As a miniseries living up to its title in every way imaginable and thus even serving as a sequel to Paramount’s ‘Waco’ (2018), Showtime’s ‘Waco: The Aftermath‘ (2023) is truly unlike any other. That’s because it explores not just the federal authorities’ alleged unfair standards of justice following the horrific 1993 titular siege but also the rise of the right-wing extremist “Patriot” movement. Amongst those to hence be carefully profiled in this original to help navigate the same was Paul Gordon Fatta — so now, if you simply wish to learn more about him, we’ve got the details for you.
Who is Paul Fatta?
It was reportedly back in the 1980s when Honolulu, Hawaii, resident Paul first came across the Branch Davidian theology while attending the Seventh-Day Adventists’ Diamond Head Church. However, he didn’t really understand its core meaning owing to his own sect not openly discussing it, that is, until he met charismatic leader David Koresh by chance in San Diego a short while later. The southerner then explained their message to the early 30-year-old, impressing him to such an extent he quickly decided to relocate to their Waco, Texas, compound to be under his guidance.
“I had always sought the truth and believed I had found it,” Paul once candidly stated while speaking of the reason he chose to move to Mount Carmel in the first place. “I saw nothing else to do.” That’s also why he essentially wasted no time going from the personal transportation industry to licensed federal firearms dealing upon settling down, just to soon establish a gun shop called Mag Bag. Nevertheless, as indicated in the series, most of the guns he purchased in the name of business were stored at the compound without any intention of resale — the Branch Davidians were preparing for “war,” and war is what they received in the form of an FBI siege.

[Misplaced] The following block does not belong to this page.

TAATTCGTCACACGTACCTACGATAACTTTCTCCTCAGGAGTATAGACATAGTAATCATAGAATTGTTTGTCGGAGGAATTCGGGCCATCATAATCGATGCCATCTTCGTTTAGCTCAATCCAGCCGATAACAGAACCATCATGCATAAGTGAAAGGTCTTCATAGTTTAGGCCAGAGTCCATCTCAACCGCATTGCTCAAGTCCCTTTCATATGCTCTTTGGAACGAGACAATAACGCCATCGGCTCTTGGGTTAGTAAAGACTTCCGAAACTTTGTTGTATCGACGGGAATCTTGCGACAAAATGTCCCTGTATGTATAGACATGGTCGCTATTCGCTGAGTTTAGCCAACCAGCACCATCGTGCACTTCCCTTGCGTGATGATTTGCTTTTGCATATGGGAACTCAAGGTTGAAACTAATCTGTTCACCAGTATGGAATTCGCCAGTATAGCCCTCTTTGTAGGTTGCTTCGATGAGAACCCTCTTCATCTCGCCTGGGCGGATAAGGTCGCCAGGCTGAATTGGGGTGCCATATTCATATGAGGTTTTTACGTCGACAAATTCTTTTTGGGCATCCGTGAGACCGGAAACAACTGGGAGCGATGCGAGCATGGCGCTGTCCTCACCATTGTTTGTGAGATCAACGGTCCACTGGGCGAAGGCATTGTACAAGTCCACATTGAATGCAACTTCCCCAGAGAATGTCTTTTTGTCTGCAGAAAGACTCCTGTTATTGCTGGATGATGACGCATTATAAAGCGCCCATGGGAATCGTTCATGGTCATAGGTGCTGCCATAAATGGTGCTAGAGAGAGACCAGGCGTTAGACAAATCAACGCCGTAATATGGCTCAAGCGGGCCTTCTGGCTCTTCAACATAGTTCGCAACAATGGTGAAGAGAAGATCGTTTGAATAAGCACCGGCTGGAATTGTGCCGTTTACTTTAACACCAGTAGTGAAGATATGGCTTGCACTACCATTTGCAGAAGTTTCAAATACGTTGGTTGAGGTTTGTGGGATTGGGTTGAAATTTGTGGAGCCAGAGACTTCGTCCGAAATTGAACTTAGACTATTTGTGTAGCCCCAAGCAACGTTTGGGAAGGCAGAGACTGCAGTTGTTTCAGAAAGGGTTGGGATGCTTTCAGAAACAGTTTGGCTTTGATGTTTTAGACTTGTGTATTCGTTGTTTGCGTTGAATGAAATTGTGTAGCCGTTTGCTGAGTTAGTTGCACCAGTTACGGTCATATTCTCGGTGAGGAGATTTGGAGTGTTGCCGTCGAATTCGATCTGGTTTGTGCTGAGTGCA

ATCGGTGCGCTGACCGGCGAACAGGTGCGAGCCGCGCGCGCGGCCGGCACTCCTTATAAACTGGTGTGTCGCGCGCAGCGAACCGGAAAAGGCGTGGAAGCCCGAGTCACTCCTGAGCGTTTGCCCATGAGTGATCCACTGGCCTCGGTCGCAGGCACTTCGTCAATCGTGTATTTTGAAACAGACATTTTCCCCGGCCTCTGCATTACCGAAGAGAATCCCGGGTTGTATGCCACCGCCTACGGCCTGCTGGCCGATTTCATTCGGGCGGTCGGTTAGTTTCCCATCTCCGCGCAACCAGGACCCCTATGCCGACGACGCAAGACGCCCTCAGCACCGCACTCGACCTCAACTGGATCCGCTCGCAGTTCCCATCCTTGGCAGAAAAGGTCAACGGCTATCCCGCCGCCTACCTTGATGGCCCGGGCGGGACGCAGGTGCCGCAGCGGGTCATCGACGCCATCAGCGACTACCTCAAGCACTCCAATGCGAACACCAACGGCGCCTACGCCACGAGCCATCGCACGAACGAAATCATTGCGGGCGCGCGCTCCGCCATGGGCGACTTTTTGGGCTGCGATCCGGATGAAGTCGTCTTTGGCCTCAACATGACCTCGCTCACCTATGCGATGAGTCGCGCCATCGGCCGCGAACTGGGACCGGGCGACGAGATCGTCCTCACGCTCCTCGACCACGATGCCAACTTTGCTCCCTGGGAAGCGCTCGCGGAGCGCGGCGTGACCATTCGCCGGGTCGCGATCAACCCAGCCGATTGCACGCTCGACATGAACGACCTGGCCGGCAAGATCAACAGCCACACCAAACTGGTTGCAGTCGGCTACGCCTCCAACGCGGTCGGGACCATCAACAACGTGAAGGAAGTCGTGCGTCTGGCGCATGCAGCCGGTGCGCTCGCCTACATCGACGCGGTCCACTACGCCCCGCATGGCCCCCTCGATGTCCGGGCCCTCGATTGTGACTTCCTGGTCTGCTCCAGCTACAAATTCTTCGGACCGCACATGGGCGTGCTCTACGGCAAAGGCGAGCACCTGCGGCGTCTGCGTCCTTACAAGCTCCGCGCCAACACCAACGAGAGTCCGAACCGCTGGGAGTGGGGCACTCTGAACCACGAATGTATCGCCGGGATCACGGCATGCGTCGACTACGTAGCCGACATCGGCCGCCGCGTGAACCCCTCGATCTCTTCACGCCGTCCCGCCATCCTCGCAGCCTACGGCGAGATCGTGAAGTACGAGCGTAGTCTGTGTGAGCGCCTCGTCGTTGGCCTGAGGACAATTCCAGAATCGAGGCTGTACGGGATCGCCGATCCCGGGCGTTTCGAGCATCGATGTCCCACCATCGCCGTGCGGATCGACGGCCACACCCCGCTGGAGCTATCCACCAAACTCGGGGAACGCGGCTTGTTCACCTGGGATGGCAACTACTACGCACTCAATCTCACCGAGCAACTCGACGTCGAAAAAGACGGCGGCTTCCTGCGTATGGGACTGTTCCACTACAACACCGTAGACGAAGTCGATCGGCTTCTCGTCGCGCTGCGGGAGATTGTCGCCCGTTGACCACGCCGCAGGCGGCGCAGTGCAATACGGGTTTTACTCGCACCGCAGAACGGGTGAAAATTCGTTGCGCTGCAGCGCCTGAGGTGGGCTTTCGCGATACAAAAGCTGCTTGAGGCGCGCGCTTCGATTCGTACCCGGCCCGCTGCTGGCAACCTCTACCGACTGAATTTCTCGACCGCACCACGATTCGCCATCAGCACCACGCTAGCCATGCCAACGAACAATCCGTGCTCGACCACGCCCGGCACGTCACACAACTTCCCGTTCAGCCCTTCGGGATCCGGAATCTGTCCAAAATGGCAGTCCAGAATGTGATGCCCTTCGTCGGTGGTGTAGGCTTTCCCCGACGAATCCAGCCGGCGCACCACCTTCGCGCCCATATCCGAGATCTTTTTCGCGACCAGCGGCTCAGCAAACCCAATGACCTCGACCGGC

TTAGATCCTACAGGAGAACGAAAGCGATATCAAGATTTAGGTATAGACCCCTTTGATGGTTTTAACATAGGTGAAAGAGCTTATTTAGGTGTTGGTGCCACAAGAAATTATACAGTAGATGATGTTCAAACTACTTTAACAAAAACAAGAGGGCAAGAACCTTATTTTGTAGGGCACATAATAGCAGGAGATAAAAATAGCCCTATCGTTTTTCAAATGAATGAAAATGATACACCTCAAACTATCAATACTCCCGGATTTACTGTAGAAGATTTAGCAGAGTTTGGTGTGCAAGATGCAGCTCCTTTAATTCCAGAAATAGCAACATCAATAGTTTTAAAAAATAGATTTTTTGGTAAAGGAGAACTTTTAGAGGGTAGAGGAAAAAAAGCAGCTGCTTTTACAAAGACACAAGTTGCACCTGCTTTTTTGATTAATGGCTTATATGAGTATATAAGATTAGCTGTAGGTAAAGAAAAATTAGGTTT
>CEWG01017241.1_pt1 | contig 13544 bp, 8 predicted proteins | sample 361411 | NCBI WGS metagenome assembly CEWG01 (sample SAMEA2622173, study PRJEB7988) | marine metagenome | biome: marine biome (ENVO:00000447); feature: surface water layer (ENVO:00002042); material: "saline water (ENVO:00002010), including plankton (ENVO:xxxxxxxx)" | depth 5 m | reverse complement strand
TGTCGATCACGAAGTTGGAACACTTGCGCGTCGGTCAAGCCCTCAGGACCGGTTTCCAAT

Yet it’s imperative to note Paul wasn’t even there when the matter kickstarted in the morning hours of February 28, 1993; he was actually on his way to Austin with his son for a gun show event. “When I got back to Mount Carmel, I found all access blocked,” he revealed in 2013. “I called the sheriff’s office, and they told me federal officers had taken over. They were almost apologetic.” Therefore, owing to his past 1987 arrest for the attempted murder of George Roden alongside David (of which he was acquitted in 1988), his devotion to the denomination, as well as the FBI’s clear intention of not letting the leader have to last word, he was arrested shortly thereafter.
Where is Paul Fatta Now?
The charges against Paul were that of conspiracy to murder federal agents, aiding & abetting the homicides of these agents, carrying a weapon during the commission of a felony, as well as conspiracy to manufacture automatic firearms. But alas, in 1994, following an intense trial involving sworn testimonies, contradictions, as well as physical evidence of every kind, he was merely convicted of conspiracy to possess machine guns, along with aiding David Koresh. So consequently, he was ordered to pay a fine worth $50,000 and sentenced to 15 years behind bars in a federal facility, of which he served only a little over 12½ before being released for good in April 2006.
As for Paul’s current standing, from what we can tell, the now 65-year-old has since settled down in San Diego County, California, where he runs a couple of restaurants alongside his brood. “My suffering or what I went through is nothing compared to my friends who were on the property, and the kids [when it ultimately went up in flames on April 19, 1993),” he said. “They are the ones who really suffered, and to live your life without your” loved ones is awful.
“I would like to see some divine intervention, for God to vindicate his people,” Paul, who still deems himself to be a strong believer as a Branch Davidian, elucidated back in 2013. “All those that have suffered over the years for truth, who’ve been misunderstood, have been mocked, ridiculed [and] thrown in prison.” He also stated, “[The federal agencies] needed their pound of flesh, so they took the survivors and put them on trial. Somebody had to pay. They just want it to go away, and they hope people will forget as time passes. But it’s going to be with me the rest of my life.”